Rising Asia-Europe demand won’t fill new mega-ship capacity
Source: JOC – Greg Knowler
A stream of mega-ships continues to flow into service on the Asia-Europe trade.
Carriers on the Asia-Europe trade are reaping the benefits of a bullish container shipping market, but the steady flow of ultra-large vessels into service at the rate of one a week will continue to put pressure on the supply-demand balance.
Alphaliner that said the sustained cargo volumes were being largely soaked up by the current fleet and the ongoing ULCS deliveries, and that brand new vessels of 14,000-21,000 TEU would continue to flow into the Asia-Europe market throughout the summer.
However, during the first six months of this year, 26 ships of more than 14,000 TEU were delivered, and a further dozen newbuildings of this size are expected to join the container shipping fleet at a rate of at least one a week before the annual low season begins in October.
Fortunately for carriers, the onslaught of very large and ultra large ship deliveries coincided with a cargo rally and the onset of the peak season just as the new east-west carrier alliances were being launched in April. Service contracts on Asia-Europe, settled at significantly higher levels
than those negotiated in 2016, and more disciplined capacity management has ensured higher levels of profitability for container lines.
SeaIntel said while the year-over-year comparisons on Asia-Europe were impressive, comparing
2017 with 2015 was a more realistic benchmark than 2016. The container shipping analyst forecast that carriers on the trade stood to gain $1.2 to $1.7 billion in higher rate levels for full- year 2017 versus 2015.
Spot rates were well above 2016 levels through the first half when carriers were waging a debilitating rate war, but those comparisons have begun to fall off. Even though the rate for shipping a 20-foot container between Shanghai and North Europe rose 4.8 percent to $963, and the rate to the Mediterranean was up 3.6 percent to $883, year-over-year the rate to North Europe is down 14.4 percent while that to the Mediterranean is 12.1 percent lower. The weekly movement of spot rates, supplied by the Shanghai Shipping Exchange’s SCFI, can be tracked at JOC.com’s Market Data Hub.
The rising rates and growing demand were reflected in Orient Overseas Container Line’s half- year results. The Hong Kong-listed carrier reported higher volumes as the European economy, driven by strong retail sales and domestic demand, expanded 0.6 percent in the second quarter from the first, according to IHS Markit, which has revised upward its 2017 forecast for Eurozone GDP growth 0.1 percentage point to 2 percent.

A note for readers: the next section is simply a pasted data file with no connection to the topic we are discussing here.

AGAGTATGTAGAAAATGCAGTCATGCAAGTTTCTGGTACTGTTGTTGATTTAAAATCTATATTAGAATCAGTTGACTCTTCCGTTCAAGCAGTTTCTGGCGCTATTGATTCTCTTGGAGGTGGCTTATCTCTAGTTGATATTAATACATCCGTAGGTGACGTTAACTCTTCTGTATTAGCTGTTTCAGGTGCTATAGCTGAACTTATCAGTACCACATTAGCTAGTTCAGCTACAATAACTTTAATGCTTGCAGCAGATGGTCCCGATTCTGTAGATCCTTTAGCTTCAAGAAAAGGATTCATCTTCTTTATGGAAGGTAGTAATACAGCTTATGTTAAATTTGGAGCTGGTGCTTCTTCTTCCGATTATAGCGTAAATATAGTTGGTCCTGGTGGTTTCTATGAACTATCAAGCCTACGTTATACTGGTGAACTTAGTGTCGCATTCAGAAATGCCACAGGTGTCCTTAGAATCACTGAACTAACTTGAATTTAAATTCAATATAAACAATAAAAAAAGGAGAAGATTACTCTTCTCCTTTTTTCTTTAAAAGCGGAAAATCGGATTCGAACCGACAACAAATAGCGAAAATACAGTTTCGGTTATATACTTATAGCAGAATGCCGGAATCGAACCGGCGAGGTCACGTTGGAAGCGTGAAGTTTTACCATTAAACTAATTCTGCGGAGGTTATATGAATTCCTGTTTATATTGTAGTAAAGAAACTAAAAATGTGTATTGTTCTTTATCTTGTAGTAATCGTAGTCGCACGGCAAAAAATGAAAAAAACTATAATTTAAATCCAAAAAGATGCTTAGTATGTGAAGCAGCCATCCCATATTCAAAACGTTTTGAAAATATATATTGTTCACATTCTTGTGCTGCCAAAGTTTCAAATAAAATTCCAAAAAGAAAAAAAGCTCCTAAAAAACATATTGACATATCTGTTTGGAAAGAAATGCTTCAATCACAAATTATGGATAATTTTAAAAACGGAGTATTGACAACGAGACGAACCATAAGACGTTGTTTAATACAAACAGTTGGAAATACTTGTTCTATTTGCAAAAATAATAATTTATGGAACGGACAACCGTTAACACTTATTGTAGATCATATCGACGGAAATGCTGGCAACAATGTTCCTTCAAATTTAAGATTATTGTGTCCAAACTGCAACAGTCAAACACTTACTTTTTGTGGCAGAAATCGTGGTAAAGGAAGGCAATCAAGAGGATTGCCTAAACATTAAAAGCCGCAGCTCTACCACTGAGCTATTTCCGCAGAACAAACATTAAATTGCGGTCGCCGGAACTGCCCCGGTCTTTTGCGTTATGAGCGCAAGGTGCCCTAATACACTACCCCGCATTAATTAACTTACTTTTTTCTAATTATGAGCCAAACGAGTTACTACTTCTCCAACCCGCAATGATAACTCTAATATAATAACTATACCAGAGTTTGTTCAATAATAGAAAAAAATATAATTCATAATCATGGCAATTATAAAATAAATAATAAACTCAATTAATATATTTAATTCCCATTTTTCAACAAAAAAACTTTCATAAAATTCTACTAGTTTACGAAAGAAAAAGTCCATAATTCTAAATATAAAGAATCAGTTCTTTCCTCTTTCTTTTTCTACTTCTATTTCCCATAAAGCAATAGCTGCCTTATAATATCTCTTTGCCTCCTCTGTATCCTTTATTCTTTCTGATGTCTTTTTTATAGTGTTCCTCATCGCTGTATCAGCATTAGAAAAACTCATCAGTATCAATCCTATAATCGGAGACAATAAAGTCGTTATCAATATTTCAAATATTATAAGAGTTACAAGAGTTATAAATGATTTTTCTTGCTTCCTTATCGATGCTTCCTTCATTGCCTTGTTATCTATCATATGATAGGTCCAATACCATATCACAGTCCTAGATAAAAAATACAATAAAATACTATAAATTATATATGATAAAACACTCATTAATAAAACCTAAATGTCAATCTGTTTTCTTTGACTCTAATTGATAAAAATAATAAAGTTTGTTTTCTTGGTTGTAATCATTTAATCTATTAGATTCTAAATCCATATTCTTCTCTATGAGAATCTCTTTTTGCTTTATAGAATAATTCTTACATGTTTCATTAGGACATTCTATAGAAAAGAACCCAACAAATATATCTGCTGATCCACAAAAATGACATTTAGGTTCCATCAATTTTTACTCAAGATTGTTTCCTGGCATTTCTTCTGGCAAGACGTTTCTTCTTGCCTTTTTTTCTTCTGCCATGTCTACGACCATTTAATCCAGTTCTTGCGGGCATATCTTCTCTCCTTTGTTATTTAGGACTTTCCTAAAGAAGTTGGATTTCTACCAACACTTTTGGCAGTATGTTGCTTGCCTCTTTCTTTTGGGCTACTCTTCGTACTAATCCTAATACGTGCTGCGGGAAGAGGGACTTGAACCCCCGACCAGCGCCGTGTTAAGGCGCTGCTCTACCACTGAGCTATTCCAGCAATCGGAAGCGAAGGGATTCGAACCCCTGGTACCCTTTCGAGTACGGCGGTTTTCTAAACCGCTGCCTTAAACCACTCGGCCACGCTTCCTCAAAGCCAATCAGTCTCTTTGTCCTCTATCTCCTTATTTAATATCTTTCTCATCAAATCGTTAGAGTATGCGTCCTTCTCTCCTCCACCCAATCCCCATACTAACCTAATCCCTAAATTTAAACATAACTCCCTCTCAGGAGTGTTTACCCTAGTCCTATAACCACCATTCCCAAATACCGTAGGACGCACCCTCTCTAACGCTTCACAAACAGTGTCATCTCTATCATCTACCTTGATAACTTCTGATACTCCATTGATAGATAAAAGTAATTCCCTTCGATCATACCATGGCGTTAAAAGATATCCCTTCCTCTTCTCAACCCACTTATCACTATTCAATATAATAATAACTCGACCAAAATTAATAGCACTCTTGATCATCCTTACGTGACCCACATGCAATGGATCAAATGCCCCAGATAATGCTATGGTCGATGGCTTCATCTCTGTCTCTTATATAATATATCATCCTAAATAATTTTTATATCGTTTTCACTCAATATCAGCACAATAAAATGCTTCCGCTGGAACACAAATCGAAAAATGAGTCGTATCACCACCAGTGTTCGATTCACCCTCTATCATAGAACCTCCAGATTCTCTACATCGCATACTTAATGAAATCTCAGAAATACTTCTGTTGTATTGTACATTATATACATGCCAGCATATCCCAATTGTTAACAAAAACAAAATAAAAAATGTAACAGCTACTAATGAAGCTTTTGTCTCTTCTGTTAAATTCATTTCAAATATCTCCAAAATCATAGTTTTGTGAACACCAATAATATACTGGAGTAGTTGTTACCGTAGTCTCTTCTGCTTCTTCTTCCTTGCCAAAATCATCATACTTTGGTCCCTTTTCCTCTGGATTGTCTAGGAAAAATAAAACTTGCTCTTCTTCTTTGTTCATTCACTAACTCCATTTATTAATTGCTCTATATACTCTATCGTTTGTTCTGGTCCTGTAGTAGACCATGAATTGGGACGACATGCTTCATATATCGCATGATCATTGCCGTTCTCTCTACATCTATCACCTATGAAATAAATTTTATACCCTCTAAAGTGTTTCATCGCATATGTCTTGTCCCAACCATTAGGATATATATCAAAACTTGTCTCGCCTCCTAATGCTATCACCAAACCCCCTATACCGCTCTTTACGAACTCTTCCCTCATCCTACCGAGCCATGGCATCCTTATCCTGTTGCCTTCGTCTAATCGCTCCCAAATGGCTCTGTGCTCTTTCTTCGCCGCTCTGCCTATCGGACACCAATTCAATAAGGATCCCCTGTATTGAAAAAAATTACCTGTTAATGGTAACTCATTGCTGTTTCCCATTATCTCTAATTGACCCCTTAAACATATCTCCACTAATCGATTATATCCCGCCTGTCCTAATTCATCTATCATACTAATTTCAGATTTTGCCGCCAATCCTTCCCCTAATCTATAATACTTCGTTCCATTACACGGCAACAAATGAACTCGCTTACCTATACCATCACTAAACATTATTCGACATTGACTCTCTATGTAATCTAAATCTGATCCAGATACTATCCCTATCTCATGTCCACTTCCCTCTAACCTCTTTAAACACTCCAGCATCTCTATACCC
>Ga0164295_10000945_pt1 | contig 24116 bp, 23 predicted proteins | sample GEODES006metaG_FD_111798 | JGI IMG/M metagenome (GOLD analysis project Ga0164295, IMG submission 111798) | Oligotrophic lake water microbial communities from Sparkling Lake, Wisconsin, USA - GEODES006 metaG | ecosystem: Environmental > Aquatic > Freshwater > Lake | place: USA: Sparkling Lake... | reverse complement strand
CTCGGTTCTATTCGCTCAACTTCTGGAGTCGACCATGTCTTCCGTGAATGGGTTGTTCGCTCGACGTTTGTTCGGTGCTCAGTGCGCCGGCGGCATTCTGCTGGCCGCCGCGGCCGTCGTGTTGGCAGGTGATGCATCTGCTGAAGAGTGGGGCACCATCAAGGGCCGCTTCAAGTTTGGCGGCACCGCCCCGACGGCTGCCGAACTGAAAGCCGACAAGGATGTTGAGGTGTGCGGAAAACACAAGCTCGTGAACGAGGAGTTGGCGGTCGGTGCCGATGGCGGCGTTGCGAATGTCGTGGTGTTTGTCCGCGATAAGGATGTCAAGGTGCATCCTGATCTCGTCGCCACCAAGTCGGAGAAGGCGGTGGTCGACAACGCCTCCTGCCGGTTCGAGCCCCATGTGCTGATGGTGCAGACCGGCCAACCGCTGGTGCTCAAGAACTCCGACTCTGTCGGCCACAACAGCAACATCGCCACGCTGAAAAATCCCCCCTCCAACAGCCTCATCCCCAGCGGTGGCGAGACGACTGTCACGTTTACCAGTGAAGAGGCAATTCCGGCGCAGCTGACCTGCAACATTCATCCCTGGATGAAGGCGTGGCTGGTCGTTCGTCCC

The three Japanese carriers also reported improved profitability coming out of their Asia-Europe liner divisions, and this is expected to be also reflected in the interim results that will soon start flowing in from the other lines.
The improved cargo market has emboldened carriers to bring forward the delivery of large ships that had initially been deferred back when the trade outlook for 2017 still looked gloomy, the analyst said. Carriers and ship owners have also frozen scrapping decisions since April, although the analyst said some of this can be attributed to the postponement until 2019 of the enforcement of the Ballast Water Management convention that has removed a powerful incentive to scrap some mid-aged ships.
While containership demand has been resilient so far this year, it has not been strong enough to overcome the supply overhang that continues to weigh down on charter rates. Alphaliner said current rates are only profitable for those non-operating owners that bought tonnage at distressed prices from bankrupted or ailing companies. Owners that were carrying the full capital costs of newbuildings, especially those contracted at the peak of the market in 2005-08, were suffering massive losses.
The analyst said that even ships ordered after the 2009 financial crisis were loss-making at current charter rates. As a result, during the past 18 months, numerous non-operating owners have deferred newbuildings and have had to accept severe daily losses when finally taking delivery of the ships.
“Non-operating owners continue to bear the brunt of the overcapacity and the current newbuilding overhang still delays a re-balancing of ship supply and demand,” Alphaliner noted. “Even a relatively robust vessel demand in the coming months, with only a mild retreat for the winter slack season, will not prevent a rise in idle capacity.”